In a recent breach of Facebook it is suspected that approximately 29 million users had their data stolen, with the most severely affected being a group of 14 million. The attack is currently being attributed to spammers pretending to be a digital marketing firm. According to Facebook, Data stolen includes: “username, gender, locale/language, relationship status, religion, hometown, self-reported current city, birthdate, device types used to access Facebook, education, work, the last 10 places they checked into or were tagged in, website, people or pages they follow, and the 15 most recent searches”. News of the hack first surfaced on October 5th when it was suspected that 50 million users were affected, a number that has since been lowered.
Usually, companies in such a predicament offer access to credit protection agencies and other methods of identity theft prevention like in the case of the 2013 Target breach. However, Facebook declared that it would not be taking such steps, and would instead direct users to help pages where they could learn how to avoid phishing. Experts worry about the potential for smaller scale attacks. Joseph Lorenzo Hall, chief technologist at the Center for Democracy and Technology, believes that though no financial data was captured, information gathered could still be used in knowledge based authentication to break into accounts. He believes that the best move for Facebook would be to offer free access to password managers and other similar software to help combat this.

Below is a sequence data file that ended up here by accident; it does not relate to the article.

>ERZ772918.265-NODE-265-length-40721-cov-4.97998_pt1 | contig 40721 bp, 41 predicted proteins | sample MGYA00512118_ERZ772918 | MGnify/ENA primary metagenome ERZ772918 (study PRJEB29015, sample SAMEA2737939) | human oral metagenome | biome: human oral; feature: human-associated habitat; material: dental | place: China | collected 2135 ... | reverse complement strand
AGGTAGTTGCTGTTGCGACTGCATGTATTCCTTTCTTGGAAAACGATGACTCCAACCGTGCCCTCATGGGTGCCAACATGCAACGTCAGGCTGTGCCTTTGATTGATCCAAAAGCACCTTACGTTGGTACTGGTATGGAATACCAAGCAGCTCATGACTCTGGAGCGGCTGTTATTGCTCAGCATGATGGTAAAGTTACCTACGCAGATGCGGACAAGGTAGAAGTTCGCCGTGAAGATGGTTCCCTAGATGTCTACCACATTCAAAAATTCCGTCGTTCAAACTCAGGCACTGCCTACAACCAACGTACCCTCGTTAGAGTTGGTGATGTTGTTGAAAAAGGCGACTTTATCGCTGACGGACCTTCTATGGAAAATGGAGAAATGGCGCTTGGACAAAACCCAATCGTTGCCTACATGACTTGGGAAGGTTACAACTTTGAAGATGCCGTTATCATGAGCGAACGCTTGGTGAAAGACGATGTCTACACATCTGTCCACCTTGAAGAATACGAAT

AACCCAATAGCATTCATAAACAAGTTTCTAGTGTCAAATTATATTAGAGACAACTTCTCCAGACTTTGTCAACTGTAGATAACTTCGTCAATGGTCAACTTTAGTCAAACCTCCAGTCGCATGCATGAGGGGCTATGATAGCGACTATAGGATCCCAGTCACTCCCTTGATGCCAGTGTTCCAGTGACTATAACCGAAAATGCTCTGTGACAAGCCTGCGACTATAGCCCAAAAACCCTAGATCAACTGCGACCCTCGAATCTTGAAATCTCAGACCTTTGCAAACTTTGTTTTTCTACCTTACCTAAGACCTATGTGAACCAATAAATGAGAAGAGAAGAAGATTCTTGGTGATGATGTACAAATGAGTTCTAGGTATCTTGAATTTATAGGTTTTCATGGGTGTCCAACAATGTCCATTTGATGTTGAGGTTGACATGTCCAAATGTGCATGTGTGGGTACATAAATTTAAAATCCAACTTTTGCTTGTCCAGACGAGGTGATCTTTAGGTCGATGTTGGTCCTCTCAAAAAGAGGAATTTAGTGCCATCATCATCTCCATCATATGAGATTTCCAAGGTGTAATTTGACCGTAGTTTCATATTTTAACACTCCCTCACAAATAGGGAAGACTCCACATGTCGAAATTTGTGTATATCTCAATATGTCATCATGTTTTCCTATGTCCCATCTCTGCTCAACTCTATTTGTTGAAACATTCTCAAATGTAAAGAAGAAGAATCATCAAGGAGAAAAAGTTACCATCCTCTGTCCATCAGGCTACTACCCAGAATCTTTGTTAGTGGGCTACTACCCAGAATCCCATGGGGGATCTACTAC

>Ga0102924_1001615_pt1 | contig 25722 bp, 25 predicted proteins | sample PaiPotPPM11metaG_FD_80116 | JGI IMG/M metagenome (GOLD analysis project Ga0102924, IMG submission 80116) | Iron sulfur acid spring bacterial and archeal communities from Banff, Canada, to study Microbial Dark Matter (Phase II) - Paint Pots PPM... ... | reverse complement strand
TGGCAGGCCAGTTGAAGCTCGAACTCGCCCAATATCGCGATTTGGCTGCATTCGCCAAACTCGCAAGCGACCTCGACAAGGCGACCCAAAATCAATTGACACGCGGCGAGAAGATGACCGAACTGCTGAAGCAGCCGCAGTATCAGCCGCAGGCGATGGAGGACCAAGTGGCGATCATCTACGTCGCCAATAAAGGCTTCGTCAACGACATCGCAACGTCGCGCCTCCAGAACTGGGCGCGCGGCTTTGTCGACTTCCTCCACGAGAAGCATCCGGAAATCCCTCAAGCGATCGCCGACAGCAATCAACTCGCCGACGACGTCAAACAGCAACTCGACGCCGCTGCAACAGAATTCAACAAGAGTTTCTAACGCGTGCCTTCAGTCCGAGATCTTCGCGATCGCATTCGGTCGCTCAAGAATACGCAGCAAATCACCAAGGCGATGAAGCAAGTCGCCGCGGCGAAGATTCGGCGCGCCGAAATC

In Europe, the breach is costing Facebook about $1.6 billion, or 4% of its yearly revenue. This case is being recognized as the first major test of the General Data Protection Regulation which was enacted in May.
- Nicholas Antiochos